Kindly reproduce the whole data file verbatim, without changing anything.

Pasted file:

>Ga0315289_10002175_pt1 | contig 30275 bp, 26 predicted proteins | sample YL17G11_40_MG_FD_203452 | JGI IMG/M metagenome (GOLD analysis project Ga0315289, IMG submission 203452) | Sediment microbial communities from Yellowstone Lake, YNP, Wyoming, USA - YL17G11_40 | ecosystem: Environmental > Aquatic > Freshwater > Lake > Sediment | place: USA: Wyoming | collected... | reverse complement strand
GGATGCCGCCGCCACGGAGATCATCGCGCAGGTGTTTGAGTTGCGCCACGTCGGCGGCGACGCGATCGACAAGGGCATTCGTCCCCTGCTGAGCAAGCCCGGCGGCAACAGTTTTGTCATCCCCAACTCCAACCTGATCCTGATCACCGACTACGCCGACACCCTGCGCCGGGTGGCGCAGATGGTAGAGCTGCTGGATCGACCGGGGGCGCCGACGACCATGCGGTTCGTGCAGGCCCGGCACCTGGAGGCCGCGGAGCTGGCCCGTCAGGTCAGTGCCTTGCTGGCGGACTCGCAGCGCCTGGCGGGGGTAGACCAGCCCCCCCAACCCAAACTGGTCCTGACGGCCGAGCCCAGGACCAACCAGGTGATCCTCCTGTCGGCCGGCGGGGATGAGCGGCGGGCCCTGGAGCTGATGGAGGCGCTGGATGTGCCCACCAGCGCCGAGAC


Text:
>Ga0315289_10002175_pt1 | contig 30275 bp, 26 predicted proteins | sample YL17G11_40_MG_FD_203452 | JGI IMG/M metagenome (GOLD analysis project Ga0315289, IMG submission 203452) | Sediment microbial communities from Yellowstone Lake, YNP, Wyoming, USA - YL17G11_40 | ecosystem: Environmental > Aquatic > Freshwater > Lake > Sediment | place: USA: Wyoming | collected... | reverse complement strand
GGATGCCGCCGCCACGGAGATCATCGCGCAGGTGTTTGAGTTGCGCCACGTCGGCGGCGACGCGATCGACAAGGGCATTCGTCCCCTGCTGAGCAAGCCCGGCGGCAACAGTTTTGTCATCCCCAACTCCAACCTGATCCTGATCACCGACTACGCCGACACCCTGCGCCGGGTGGCGCAGATGGTAGAGCTGCTGGATCGACCGGGGGCGCCGACGACCATGCGGTTCGTGCAGGCCCGGCACCTGGAGGCCGCGGAGCTGGCCCGTCAGGTCAGTGCCTTGCTGGCGGACTCGCAGCGCCTGGCGGGGGTAGACCAGCCCCCCCAACCCAAACTGGTCCTGACGGCCGAGCCCAGGACCAACCAGGTGATCCTCCTGTCGGCCGGCGGGGATGAGCGGCGGGCCCTGGAGCTGATGGAGGCGCTGGATGTGCCCACCAGCGCCGAGAC